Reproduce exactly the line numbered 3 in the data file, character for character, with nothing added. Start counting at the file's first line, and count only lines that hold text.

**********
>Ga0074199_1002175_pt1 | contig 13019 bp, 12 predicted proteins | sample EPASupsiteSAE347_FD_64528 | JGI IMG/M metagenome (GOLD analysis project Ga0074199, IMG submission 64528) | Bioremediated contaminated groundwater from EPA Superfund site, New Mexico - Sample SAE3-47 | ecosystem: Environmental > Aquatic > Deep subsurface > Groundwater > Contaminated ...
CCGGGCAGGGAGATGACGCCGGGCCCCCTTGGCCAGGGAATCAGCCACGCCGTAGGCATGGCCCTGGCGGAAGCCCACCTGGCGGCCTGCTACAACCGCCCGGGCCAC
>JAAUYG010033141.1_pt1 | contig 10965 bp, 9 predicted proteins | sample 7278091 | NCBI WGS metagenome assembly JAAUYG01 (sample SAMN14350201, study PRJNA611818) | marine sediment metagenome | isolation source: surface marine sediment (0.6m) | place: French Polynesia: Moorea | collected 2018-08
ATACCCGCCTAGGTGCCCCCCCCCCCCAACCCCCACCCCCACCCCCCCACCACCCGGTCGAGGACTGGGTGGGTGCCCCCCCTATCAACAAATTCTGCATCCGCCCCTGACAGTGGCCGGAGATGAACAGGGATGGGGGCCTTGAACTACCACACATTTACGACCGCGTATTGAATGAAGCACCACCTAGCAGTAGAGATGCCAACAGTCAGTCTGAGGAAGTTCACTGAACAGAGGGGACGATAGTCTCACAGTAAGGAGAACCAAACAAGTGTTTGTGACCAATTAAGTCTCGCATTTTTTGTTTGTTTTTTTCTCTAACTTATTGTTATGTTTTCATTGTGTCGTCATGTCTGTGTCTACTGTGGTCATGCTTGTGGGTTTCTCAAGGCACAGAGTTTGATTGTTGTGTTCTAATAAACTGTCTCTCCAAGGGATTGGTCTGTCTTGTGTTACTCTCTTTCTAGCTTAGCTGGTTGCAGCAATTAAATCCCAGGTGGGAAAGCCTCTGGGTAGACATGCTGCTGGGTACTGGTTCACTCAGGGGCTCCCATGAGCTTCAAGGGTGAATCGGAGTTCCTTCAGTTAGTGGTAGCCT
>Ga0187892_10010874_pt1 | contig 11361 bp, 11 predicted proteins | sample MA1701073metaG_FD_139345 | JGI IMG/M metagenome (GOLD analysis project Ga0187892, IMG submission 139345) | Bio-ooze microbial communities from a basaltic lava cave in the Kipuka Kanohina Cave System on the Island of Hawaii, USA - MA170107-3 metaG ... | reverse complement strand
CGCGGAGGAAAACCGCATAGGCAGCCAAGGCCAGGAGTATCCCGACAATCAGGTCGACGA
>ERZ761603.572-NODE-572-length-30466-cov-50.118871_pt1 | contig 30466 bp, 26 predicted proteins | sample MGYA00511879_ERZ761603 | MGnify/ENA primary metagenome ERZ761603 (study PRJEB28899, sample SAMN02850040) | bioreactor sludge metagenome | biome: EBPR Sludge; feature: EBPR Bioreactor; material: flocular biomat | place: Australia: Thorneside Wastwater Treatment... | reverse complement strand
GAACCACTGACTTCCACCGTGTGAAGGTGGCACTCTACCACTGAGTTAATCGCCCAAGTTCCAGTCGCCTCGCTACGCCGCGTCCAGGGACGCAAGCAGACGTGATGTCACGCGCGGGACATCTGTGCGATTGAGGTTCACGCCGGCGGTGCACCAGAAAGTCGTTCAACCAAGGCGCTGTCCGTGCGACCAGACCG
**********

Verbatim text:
>JAAUYG010033141.1_pt1 | contig 10965 bp, 9 predicted proteins | sample 7278091 | NCBI WGS metagenome assembly JAAUYG01 (sample SAMN14350201, study PRJNA611818) | marine sediment metagenome | isolation source: surface marine sediment (0.6m) | place: French Polynesia: Moorea | collected 2018-08